There are few contemporary writers with the story telling ability of Anneliese Mackintosh. In Any Other Mouth, her collection of short stories, she crafts words in a not dissimilar fashion to how Michelangelo chiselled marble.
She is relentless with her assault on your mind, like the Italian was relentless in the way he exposed your eyes to the beauty of his works. From the off Mackintosh claws at you, asking for nothing except that you sit down and hear her. As you listen to her, you find yourself wanting to hug her, applaud her, laugh with her, cry with her, and at times, cry for her.
With such a varied collection it’s hard to pigeonhole and say that she is a compassionate, vibrant, melancholy, excitable writer, or indeed any of the other adjectives that could be thrown her way. Instead, Anneliese comes across as I imagine she does in real life – passionate, knowledgeable, caring and unflinchingly honest.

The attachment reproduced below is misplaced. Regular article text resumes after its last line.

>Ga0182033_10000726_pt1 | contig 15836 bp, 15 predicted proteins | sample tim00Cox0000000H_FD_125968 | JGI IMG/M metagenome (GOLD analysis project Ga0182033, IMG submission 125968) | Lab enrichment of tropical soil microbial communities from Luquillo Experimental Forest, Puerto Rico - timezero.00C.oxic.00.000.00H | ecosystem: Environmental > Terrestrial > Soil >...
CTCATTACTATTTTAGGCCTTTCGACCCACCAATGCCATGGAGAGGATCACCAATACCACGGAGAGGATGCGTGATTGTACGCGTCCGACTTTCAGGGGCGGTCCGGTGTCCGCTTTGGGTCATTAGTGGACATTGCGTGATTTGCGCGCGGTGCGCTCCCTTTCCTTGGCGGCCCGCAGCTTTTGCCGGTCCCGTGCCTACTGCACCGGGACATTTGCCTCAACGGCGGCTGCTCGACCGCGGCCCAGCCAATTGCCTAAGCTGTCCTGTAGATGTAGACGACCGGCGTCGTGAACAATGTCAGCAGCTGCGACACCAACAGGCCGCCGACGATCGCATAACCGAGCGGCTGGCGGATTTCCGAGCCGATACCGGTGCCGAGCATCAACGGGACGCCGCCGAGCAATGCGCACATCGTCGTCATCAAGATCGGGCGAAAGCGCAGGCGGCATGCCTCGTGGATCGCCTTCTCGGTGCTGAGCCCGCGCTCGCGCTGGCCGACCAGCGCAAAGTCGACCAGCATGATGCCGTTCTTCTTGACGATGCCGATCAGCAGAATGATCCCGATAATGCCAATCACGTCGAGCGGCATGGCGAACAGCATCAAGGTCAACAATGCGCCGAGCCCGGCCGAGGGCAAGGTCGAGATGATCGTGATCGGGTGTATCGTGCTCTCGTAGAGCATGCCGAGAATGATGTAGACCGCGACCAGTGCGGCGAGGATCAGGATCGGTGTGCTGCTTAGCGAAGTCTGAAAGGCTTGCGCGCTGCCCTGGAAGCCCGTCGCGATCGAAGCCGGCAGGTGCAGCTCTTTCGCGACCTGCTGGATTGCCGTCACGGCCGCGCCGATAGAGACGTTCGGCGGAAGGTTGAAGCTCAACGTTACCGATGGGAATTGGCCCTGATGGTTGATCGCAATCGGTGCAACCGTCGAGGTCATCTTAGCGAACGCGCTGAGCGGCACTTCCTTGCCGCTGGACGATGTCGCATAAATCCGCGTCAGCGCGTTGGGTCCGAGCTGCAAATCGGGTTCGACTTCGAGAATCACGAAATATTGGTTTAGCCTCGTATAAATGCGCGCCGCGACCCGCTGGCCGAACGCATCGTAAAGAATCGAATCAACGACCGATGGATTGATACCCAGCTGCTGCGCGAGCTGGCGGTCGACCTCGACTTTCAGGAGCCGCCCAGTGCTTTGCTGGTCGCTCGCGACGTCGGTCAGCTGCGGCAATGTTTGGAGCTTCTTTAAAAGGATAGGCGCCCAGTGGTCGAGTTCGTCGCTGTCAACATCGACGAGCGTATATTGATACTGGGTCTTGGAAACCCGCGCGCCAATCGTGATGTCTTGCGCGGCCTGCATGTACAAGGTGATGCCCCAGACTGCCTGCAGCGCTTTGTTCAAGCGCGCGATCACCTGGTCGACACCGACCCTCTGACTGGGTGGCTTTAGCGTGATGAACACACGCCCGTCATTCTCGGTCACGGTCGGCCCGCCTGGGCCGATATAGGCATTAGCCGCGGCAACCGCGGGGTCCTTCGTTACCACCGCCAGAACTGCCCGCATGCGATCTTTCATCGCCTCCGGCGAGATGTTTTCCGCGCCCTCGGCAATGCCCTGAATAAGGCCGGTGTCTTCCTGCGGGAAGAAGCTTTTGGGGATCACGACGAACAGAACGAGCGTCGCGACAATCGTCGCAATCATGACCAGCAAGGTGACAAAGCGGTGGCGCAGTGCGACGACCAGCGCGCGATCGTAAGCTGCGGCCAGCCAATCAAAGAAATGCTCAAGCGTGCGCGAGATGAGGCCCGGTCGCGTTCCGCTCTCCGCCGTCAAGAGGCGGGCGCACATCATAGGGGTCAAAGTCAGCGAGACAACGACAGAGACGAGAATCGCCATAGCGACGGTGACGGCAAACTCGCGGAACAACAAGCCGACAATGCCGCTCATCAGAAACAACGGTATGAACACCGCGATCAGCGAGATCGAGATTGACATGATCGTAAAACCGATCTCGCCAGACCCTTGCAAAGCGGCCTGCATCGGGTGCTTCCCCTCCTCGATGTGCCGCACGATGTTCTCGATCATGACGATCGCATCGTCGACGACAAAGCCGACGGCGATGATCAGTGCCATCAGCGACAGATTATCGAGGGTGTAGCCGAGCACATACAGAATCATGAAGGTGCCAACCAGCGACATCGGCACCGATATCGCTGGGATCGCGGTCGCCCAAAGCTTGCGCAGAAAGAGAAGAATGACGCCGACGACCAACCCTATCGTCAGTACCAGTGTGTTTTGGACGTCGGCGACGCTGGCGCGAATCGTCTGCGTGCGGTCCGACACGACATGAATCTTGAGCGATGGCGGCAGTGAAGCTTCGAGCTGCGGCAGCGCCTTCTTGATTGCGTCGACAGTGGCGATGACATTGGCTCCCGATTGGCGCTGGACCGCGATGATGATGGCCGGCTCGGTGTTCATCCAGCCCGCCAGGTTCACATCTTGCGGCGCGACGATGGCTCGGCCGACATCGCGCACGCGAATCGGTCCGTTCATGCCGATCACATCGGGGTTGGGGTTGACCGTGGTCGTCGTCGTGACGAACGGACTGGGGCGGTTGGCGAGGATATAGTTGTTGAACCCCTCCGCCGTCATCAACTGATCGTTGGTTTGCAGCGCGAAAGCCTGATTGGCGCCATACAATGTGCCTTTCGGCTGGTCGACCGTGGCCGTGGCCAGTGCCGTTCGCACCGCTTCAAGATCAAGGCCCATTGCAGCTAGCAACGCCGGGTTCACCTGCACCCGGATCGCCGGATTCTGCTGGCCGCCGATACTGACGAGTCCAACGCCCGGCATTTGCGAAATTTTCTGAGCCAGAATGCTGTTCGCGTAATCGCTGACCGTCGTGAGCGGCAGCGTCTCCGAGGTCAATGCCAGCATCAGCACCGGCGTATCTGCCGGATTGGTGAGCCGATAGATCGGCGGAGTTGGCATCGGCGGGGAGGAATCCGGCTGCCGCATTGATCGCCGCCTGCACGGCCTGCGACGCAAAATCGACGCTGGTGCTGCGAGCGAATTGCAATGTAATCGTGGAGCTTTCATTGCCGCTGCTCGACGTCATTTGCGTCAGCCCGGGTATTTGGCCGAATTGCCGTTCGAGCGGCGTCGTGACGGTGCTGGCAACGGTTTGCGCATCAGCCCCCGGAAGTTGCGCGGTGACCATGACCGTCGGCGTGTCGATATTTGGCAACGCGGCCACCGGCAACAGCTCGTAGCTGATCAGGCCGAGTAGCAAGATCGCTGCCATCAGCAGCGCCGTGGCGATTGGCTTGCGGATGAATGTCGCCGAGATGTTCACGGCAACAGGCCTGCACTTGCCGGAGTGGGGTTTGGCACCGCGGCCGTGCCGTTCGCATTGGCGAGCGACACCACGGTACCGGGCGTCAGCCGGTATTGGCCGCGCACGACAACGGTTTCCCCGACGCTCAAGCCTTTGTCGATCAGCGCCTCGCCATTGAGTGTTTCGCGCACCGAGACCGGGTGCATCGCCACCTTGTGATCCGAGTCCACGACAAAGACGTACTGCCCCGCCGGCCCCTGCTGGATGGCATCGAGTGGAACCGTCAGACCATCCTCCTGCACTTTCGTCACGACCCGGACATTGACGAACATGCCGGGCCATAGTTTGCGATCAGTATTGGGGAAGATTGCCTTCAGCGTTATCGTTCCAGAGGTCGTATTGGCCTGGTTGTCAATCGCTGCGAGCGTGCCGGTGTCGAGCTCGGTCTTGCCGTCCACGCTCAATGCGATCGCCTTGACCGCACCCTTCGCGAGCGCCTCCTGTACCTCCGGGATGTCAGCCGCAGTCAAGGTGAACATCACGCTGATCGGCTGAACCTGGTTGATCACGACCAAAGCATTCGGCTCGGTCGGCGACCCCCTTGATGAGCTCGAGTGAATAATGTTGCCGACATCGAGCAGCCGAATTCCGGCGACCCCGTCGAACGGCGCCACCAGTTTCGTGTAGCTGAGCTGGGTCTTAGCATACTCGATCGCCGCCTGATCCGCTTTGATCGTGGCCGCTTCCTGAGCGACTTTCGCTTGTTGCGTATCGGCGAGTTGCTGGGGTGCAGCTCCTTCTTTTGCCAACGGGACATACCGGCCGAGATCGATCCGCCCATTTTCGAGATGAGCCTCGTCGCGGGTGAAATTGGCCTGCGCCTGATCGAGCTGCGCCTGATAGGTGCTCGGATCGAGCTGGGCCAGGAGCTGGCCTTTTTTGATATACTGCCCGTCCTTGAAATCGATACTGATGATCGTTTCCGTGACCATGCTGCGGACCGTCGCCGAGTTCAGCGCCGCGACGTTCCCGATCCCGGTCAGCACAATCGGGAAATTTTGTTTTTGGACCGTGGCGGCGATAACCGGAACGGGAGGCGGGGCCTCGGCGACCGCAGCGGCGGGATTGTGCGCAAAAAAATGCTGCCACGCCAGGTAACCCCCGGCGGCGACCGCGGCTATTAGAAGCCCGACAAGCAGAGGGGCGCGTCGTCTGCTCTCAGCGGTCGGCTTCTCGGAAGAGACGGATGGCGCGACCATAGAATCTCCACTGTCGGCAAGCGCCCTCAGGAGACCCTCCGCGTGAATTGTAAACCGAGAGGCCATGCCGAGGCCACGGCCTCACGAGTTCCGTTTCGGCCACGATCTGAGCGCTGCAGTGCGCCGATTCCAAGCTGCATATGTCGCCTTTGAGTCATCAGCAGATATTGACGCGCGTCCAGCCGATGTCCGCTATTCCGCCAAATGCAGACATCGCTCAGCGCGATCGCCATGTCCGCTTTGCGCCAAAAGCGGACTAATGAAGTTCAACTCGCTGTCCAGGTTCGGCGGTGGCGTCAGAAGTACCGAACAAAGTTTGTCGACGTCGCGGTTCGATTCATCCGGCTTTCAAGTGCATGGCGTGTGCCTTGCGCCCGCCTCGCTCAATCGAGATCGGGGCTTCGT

Michelangelo said: “I saw the angel in the marble and carved until I set him free.” I get the same feeling from this book. Reading a book knowing that it is fact based fiction is a peculiar feeling because you’re forced to be voyeuristic.
The subject matter of this book can be brutal at times, and creates an awkward standoff between writer and reader – but you always see what she is doing and you read on to find out how she sets the story free. Often people read for escapism, but Any Other Mouth makes you feel like you’re sat naked reading in front of everyone you’ve ever known next to a giant mirror that shows off the lingering muffin top, despite your efforts at the gym.
It makes you feel exposed to a world beyond your own and you end up the richer for it by the time you reach the final page.